Kansas Grand Jury Not Getting Abortion Records Despite High Court Ruling
by Steven Ertelt
June 4, 2008
Wichita, KS (LifeNews.com) — A Kansas grand jury that is investigating late-term abortion practitioner George Tiller has yet to receive any of the abortion records it needs to determine whether he broke state abortion law.
That’s despite a Kansas Supreme Court ruling from nearly one month ago that the subpoenas it issued for the records should be honored.
Fewer than 20 abortion records have been turned over from Tiller’s abortion center to the independent attorney assisting the grand jury, according to an AP report, even though the grand jury wants to look at as many as 2,000 from the past five years.
Judge Paul Buchanan asked Tiller to first provide a random sample of 50 late-term abortion records per year, for a total of 250 records.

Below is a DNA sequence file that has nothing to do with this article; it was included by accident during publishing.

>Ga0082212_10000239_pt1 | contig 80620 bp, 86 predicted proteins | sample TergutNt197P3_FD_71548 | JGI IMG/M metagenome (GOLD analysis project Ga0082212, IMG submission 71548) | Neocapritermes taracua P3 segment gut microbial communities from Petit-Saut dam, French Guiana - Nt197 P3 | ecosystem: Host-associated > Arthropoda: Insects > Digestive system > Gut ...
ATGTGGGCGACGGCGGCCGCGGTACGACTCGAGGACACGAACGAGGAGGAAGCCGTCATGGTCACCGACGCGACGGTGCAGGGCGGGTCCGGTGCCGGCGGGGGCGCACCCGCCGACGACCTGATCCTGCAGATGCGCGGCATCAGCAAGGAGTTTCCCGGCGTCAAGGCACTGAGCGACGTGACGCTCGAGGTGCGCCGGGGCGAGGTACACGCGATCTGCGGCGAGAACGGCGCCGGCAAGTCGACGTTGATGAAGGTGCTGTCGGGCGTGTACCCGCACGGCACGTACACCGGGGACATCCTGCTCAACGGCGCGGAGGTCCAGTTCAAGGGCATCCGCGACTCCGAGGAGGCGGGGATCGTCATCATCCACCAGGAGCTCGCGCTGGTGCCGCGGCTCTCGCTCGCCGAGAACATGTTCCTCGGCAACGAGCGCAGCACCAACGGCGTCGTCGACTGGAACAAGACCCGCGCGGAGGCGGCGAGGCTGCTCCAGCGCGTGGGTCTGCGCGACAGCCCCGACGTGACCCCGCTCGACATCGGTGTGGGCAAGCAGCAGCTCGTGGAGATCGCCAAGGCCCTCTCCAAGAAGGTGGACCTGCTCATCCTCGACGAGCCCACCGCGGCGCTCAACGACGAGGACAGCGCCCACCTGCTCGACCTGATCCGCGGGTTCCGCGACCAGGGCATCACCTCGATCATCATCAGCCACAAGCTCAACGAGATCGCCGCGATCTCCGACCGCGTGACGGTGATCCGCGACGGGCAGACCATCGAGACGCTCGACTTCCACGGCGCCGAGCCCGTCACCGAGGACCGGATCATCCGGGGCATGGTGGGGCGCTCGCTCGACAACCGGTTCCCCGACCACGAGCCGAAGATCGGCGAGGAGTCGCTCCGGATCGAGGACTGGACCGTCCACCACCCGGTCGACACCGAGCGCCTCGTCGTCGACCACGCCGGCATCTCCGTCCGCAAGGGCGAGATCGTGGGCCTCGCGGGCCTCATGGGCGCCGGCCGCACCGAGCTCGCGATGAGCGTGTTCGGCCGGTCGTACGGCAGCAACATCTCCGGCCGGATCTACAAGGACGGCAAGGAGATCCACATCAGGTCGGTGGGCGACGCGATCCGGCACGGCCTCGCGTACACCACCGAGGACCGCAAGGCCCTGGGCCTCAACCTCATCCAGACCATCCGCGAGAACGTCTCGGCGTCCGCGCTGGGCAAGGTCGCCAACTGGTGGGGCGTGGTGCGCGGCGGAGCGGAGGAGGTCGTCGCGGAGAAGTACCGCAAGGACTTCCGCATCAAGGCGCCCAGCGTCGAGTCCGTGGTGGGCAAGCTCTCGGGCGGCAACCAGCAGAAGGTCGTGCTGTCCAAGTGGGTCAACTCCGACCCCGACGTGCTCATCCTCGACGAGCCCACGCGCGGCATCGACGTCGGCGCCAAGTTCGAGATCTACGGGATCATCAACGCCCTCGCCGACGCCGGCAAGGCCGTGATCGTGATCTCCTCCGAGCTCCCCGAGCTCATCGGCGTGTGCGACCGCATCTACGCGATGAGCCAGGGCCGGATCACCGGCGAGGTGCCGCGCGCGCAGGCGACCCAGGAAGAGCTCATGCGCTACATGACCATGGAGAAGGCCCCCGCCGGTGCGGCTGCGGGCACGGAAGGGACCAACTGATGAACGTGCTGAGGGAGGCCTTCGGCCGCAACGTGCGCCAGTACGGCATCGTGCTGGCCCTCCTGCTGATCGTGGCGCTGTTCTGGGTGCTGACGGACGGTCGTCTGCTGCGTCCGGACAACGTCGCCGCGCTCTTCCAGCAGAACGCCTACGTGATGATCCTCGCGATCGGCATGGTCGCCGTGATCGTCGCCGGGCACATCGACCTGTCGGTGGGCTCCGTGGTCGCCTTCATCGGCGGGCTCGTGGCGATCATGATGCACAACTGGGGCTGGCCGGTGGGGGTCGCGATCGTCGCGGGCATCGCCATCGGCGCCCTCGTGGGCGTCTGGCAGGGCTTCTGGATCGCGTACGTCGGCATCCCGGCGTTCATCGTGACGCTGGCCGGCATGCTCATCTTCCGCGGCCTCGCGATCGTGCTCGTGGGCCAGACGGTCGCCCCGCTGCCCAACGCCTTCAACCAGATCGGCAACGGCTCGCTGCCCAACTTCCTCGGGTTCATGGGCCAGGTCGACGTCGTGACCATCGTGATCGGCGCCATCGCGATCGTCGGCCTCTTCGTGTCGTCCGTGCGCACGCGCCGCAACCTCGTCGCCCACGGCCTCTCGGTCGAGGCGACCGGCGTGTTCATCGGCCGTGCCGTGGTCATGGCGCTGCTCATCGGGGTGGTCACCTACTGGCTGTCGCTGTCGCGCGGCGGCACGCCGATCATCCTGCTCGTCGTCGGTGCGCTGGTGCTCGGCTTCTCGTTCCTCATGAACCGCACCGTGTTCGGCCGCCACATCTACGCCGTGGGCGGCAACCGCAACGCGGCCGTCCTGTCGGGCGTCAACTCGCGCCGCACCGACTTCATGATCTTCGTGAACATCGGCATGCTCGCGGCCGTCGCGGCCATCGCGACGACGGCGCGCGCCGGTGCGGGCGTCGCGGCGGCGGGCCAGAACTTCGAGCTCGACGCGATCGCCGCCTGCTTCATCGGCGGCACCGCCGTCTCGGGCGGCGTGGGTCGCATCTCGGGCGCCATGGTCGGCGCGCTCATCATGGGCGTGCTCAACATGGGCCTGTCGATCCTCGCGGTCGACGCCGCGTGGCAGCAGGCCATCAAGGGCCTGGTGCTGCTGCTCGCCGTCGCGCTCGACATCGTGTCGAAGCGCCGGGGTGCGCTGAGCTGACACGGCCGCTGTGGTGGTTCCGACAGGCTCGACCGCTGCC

Pro-life groups worry the process is going so slowly that the grand jury will be unable to complete its work by the July 8 deadline. The grand jury already received a three-month extension but can’t qualify for another one.
Dan Monnat, one of Tiller’s lawyers, told AP that Tiller’s abortion business is not trying to arbitrarily delay the process.
We are not trying to run out the clock, Monnat said. We are trying to timely comply with the courts order while at the same time guaranteeing the privacy of the patients to the degree permitted by the courts orders.
But Operation Rescue president Troy Newman told LifeNews.com that Tiller knows he may be able to escape prosecution for the allegations of illegal late-term abortions if he can prevent the grand jury from moving ahead.
"Every action taken by Tiller’s lawyers has been for the purpose of delay," Newman said. "They delayed the start of the grand jury, they delayed the investigation by filing with the Kansas Supreme Court to stay the subpoenas."
"The glacial speed with which they are now providing records casts doubt on whether they are sincerely attempting to comply. Their actions are more consistent with someone who is trying desperately to run out the clock," he added.
Newman also worries Tiller’s lawyers are hand-selecting abortion records they know will exonerate the abortion practitioner rather than submitting batches of random records as requested.